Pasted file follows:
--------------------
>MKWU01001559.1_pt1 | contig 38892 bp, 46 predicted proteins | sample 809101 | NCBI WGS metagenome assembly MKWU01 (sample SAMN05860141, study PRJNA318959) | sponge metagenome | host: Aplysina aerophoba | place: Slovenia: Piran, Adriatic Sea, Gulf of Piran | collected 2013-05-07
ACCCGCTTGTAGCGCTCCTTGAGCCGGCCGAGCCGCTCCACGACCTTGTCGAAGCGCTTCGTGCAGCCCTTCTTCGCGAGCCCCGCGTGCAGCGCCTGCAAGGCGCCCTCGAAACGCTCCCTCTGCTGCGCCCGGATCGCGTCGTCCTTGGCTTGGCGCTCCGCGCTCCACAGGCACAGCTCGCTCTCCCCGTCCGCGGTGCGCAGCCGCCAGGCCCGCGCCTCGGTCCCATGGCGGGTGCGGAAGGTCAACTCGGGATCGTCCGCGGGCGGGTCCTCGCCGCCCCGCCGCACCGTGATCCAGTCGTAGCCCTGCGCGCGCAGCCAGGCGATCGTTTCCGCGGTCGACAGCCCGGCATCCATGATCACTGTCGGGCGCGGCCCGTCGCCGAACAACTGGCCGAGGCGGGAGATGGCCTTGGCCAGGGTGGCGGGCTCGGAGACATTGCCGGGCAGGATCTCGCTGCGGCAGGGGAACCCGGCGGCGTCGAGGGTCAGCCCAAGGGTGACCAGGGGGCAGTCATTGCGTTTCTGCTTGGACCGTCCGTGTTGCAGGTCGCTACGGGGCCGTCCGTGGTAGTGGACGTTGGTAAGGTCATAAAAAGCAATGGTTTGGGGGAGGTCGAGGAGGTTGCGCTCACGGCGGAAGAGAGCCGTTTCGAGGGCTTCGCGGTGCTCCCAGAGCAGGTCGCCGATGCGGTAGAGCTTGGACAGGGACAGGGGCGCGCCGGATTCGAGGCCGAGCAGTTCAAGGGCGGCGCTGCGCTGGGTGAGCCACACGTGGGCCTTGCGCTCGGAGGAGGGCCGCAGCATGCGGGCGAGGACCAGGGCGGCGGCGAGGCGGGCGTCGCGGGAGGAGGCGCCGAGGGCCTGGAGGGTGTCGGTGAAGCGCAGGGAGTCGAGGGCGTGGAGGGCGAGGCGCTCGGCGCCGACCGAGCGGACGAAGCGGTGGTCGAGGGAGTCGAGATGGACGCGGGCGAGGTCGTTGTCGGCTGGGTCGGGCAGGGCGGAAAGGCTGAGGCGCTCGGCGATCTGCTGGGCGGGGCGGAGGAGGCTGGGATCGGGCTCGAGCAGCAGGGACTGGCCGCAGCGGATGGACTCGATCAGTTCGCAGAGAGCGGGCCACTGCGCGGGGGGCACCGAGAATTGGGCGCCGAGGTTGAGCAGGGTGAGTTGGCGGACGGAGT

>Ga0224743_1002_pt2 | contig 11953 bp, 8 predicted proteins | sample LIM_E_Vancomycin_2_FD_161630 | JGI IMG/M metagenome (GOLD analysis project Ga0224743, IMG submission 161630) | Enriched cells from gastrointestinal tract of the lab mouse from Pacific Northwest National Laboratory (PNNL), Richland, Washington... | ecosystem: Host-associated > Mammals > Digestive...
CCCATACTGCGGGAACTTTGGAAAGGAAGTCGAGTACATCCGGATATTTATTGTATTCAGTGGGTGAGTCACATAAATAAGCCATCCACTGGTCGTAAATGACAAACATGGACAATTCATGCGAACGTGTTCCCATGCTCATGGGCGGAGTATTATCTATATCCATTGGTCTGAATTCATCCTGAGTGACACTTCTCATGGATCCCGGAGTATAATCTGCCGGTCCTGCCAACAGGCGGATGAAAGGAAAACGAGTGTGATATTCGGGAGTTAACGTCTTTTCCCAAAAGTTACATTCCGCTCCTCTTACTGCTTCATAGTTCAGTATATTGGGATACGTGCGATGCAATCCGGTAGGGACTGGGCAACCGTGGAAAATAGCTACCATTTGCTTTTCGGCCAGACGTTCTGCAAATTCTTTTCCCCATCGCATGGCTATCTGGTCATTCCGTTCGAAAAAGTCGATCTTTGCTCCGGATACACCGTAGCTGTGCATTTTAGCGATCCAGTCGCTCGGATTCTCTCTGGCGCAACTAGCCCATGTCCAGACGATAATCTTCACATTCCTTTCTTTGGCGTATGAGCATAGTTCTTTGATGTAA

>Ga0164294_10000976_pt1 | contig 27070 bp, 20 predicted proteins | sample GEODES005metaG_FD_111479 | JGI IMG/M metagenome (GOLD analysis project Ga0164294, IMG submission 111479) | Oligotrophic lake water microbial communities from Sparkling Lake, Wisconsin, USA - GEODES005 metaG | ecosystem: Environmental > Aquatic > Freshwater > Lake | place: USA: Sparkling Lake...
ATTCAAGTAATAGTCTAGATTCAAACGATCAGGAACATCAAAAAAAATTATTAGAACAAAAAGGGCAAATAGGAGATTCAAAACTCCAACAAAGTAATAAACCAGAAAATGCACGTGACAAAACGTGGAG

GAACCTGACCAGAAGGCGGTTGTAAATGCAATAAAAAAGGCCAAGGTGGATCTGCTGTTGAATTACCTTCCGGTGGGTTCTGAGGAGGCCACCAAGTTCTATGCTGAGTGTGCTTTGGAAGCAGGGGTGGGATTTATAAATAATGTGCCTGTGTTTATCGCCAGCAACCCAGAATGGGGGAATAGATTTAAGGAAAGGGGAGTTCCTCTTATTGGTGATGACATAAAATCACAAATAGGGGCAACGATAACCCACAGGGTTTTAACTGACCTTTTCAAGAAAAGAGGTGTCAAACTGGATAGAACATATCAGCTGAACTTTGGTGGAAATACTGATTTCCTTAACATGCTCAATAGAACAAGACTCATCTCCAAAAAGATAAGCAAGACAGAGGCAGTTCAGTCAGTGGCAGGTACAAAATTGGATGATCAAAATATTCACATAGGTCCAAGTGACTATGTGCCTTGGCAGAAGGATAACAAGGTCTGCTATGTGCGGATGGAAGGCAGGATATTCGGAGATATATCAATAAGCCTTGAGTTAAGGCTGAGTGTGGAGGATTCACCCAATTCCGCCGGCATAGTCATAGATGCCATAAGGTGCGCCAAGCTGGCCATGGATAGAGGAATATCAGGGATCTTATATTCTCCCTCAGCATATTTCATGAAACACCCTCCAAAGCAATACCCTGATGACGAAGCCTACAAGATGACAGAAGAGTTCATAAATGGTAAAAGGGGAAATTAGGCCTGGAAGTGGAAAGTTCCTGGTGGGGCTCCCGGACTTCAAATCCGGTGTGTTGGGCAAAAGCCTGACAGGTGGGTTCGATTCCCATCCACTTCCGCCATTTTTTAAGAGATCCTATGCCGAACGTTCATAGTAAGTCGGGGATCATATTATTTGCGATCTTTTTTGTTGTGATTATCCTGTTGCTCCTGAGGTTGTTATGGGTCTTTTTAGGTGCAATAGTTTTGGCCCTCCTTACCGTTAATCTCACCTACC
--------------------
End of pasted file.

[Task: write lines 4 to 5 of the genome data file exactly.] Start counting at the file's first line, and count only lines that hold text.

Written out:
CCCATACTGCGGGAACTTTGGAAAGGAAGTCGAGTACATCCGGATATTTATTGTATTCAGTGGGTGAGTCACATAAATAAGCCATCCACTGGTCGTAAATGACAAACATGGACAATTCATGCGAACGTGTTCCCATGCTCATGGGCGGAGTATTATCTATATCCATTGGTCTGAATTCATCCTGAGTGACACTTCTCATGGATCCCGGAGTATAATCTGCCGGTCCTGCCAACAGGCGGATGAAAGGAAAACGAGTGTGATATTCGGGAGTTAACGTCTTTTCCCAAAAGTTACATTCCGCTCCTCTTACTGCTTCATAGTTCAGTATATTGGGATACGTGCGATGCAATCCGGTAGGGACTGGGCAACCGTGGAAAATAGCTACCATTTGCTTTTCGGCCAGACGTTCTGCAAATTCTTTTCCCCATCGCATGGCTATCTGGTCATTCCGTTCGAAAAAGTCGATCTTTGCTCCGGATACACCGTAGCTGTGCATTTTAGCGATCCAGTCGCTCGGATTCTCTCTGGCGCAACTAGCCCATGTCCAGACGATAATCTTCACATTCCTTTCTTTGGCGTATGAGCATAGTTCTTTGATGTAA

>Ga0164294_10000976_pt1 | contig 27070 bp, 20 predicted proteins | sample GEODES005metaG_FD_111479 | JGI IMG/M metagenome (GOLD analysis project Ga0164294, IMG submission 111479) | Oligotrophic lake water microbial communities from Sparkling Lake, Wisconsin, USA - GEODES005 metaG | ecosystem: Environmental > Aquatic > Freshwater > Lake | place: USA: Sparkling Lake...